The Kimberley. 5 to 22 August 2018.
We hadn’t been able to see much of the Kimberley when we visited in Gloria in 2007, as it was a two wheel drive vehicle which restricted where we were allowed to go – and it rained! This cruise with Ponant was a chance to not only see the Bungle Bungles but also many other iconic locations, plus aboriginal art, landscapes, rivers and falls, and wildlife. Again, recorded day-by-day in our Travel Diary blog. The blog was uploaded in spurts as we were often out of range of the internet.
New Zealand. 6 November to 12 December 2017.
A visit to NZ, ahead of a reunion in early December. Three weeks in a campervan in the South Island, then about two weeks in apartments in the North Island – all recorded in the Travel Diary blog.
Central Australia. 31 July to 11 September 2017.
A trip in our van to Central Australia, focussing on the West and East Mcdonnell Ranges – but other stops in between. Again, recorded in our Travel Diary blog.
Alaska and Canada. August to 6 October 2016.
A road trip from Anchorage, Alaska to Yellowstone National Park in the USA via Canada. Canada. Trip started with a cruise from Vancouver to Anchorage via the Inside Passage, them via motorhome south. The journey is chronicled in our Travel Diary.
Eastern Victoria. February.
Finally a window in our calendar where we could get away for a few days in the van. We were becoming worried that it had been so long that we would forget what to do: and that is indeed what did happen, fortunately only in very small matters, as well as a few things that we forgot to pack (despite extensive lists!).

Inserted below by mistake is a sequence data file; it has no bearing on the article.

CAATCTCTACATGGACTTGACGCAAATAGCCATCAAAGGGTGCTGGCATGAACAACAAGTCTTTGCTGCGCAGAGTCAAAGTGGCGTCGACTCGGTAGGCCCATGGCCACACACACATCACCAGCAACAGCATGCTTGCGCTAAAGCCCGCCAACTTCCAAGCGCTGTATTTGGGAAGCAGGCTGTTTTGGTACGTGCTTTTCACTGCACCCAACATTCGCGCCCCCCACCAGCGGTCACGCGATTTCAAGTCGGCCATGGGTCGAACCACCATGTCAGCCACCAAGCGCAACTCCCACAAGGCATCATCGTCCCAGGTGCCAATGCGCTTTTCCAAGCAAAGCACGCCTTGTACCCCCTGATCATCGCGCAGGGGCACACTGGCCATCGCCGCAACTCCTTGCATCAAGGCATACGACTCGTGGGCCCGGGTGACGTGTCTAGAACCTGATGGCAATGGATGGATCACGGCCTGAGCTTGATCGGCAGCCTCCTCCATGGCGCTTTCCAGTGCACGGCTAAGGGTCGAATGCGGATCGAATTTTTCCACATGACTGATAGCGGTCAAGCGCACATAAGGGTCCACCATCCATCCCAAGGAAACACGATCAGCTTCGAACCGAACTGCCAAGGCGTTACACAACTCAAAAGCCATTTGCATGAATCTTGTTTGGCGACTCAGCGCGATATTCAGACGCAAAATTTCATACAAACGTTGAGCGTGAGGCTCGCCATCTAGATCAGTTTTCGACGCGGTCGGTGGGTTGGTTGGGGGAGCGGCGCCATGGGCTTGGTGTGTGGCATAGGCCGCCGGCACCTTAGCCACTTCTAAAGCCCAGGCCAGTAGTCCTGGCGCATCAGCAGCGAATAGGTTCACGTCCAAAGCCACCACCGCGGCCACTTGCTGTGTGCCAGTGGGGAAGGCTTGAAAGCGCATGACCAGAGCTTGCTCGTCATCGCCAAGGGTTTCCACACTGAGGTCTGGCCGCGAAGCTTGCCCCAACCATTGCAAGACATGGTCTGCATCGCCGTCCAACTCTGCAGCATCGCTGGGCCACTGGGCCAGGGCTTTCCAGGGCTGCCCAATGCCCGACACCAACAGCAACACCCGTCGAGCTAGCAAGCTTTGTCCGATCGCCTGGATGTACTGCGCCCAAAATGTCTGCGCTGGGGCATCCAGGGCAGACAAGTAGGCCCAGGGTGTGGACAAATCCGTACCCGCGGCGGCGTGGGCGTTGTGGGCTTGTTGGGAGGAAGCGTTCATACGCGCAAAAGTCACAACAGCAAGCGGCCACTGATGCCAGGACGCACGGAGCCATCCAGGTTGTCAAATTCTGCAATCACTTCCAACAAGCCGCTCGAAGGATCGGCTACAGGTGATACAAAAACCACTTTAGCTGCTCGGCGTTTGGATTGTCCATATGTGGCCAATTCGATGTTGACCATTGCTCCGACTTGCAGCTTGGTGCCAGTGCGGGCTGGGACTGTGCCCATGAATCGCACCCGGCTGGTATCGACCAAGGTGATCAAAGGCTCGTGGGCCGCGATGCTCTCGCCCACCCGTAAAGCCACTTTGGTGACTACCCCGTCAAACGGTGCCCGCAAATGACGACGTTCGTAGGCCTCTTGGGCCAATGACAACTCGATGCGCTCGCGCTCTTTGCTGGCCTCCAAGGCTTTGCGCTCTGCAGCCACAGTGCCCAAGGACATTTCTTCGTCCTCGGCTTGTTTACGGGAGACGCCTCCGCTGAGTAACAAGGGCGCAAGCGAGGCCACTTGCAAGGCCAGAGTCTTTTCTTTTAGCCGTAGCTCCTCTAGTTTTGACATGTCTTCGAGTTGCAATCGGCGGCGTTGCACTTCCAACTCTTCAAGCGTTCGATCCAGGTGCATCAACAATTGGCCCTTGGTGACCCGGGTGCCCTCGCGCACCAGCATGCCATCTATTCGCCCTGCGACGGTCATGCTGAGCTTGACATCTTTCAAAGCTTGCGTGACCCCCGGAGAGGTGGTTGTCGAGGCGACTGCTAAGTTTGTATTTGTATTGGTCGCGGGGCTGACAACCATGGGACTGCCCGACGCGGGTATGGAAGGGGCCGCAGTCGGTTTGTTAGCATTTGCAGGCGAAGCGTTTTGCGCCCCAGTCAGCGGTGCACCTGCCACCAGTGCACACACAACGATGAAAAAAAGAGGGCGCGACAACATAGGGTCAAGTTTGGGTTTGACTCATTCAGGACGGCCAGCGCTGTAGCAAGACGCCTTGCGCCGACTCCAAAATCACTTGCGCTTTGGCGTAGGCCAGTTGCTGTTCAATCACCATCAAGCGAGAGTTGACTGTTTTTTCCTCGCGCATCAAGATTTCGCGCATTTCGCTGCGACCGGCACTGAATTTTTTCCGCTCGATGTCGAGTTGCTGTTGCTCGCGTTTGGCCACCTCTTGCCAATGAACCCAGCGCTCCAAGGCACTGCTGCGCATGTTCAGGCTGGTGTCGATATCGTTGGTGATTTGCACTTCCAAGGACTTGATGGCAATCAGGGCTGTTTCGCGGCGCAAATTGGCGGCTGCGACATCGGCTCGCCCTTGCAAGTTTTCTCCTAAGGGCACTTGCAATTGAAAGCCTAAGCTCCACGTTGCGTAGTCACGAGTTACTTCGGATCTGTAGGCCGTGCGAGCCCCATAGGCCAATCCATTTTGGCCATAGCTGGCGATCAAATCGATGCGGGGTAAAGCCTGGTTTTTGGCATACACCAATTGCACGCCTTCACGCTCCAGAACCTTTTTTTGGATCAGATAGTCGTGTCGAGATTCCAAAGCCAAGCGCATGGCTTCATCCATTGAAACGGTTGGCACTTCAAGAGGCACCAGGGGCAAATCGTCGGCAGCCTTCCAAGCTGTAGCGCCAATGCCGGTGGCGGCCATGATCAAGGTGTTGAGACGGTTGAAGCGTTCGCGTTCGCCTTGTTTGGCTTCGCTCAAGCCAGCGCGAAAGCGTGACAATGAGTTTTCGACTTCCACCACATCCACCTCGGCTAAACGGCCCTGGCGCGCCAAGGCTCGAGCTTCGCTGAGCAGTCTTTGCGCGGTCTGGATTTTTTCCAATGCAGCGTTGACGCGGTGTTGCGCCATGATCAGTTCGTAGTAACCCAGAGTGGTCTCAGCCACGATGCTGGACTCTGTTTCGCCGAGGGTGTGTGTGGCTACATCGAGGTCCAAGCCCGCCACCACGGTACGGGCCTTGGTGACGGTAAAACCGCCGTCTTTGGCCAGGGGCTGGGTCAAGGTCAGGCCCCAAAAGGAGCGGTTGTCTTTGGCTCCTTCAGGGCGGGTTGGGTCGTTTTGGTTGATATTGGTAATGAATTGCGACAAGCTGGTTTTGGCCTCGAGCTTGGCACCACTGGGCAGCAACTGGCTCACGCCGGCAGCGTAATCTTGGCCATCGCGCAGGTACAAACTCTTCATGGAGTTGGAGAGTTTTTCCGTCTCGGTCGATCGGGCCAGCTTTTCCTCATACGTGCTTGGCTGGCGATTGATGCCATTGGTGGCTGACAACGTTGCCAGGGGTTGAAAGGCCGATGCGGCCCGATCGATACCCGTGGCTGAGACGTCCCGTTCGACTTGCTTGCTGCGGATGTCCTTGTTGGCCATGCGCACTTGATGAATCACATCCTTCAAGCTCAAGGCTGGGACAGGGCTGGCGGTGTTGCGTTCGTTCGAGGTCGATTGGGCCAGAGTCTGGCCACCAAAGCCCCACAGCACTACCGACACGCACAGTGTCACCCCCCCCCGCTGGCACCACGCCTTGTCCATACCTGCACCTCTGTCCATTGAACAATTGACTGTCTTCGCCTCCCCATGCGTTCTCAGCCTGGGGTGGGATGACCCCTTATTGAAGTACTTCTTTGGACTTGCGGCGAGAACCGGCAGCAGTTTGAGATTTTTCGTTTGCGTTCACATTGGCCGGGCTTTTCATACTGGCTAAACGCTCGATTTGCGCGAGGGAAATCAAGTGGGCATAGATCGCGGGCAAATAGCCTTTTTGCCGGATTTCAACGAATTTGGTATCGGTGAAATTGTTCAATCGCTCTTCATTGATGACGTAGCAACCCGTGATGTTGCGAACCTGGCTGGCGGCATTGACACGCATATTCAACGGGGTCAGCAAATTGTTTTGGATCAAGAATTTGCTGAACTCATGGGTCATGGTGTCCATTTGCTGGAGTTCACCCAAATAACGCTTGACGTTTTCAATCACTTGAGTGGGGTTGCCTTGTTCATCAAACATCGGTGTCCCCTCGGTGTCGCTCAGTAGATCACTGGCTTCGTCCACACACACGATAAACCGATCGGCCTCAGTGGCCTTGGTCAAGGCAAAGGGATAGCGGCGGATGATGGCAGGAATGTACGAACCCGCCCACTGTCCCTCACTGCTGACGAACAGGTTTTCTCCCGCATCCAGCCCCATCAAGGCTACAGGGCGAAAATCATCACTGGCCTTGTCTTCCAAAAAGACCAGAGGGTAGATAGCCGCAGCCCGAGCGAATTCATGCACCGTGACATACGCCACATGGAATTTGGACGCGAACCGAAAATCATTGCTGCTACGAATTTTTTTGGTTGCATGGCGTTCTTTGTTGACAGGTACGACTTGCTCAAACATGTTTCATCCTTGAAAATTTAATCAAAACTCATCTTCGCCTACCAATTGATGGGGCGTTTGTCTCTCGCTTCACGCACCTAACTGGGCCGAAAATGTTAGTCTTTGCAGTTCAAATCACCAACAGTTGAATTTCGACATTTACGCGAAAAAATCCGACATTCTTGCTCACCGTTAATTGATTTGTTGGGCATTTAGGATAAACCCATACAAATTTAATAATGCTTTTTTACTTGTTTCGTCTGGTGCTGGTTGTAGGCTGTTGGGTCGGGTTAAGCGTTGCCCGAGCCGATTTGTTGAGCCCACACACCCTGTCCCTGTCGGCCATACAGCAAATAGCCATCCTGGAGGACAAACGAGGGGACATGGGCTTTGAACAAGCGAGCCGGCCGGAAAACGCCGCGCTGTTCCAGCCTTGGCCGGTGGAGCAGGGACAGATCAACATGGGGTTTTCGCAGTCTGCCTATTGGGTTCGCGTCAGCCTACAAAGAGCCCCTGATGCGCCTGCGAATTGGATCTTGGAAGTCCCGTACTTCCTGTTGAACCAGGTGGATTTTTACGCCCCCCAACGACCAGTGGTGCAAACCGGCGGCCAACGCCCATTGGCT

So Friday 26 Feb saw us head out, intending to drive directly south towards Cann River after Cooma, but then turning east to Malacoota for some days enjoying the sun and paddling. But……there’s always a but….we decided that as we have this fantastic off road rig that we’d go to the Cascades, a waterfall off the Tuross Road via Nimitabel. We’d started that journey years ago in Gloria, but it is definitely a four wheel drive track. All went well as far as Nimitabel: and that included a stop at the bakery there for coffee and some bakery delights. T had googled instructions and dutifully scrawled them on to a yellow post it note, so we knew where to go. Almost. The directions were fine for quite a while, and signs and turns appeared where they should have until we reached a Y intersection and no indication whether to go left or right. We went right. You’ve probably already guessed that we should have gone left. We ended up on the Wadbilliga Trail, and Trail is a pretty accurate description, although perhaps exaggerating its status a bit. We wound around bends, up and down very steep inclines on a narrow track often not really wide enough for our rig. It was quite eerie at times being hemmed in by ferns and bush taller than our vehicles. And there was a mist coming down from the ridge tops, at times heavy enough to be almost like rain. After several tortuous hours in low range we came out at Wadbilliga Crossing, where a lone man was setting up his tent. He seemed a bit surprised that we didn’t have a map (D didn’t want to tell him that he’d been an Army officer, and that a map would probably have got us even more lost!) He was kind enough to show us where we’d gone wrong, and also that access to this point was far easier from the other direction – the good news being that was our way out and we didn’t have to go back the same way. He was also probably a bit worried about these two lunatics so suggested there was a better camping spot for our rig a few kms down the road – as indeed there was at Wadbilliga. So that’s where we spent the night, enjoying the constant drip of water from the mist onto the van roof, just like being under corrugated iron. And it was all ours.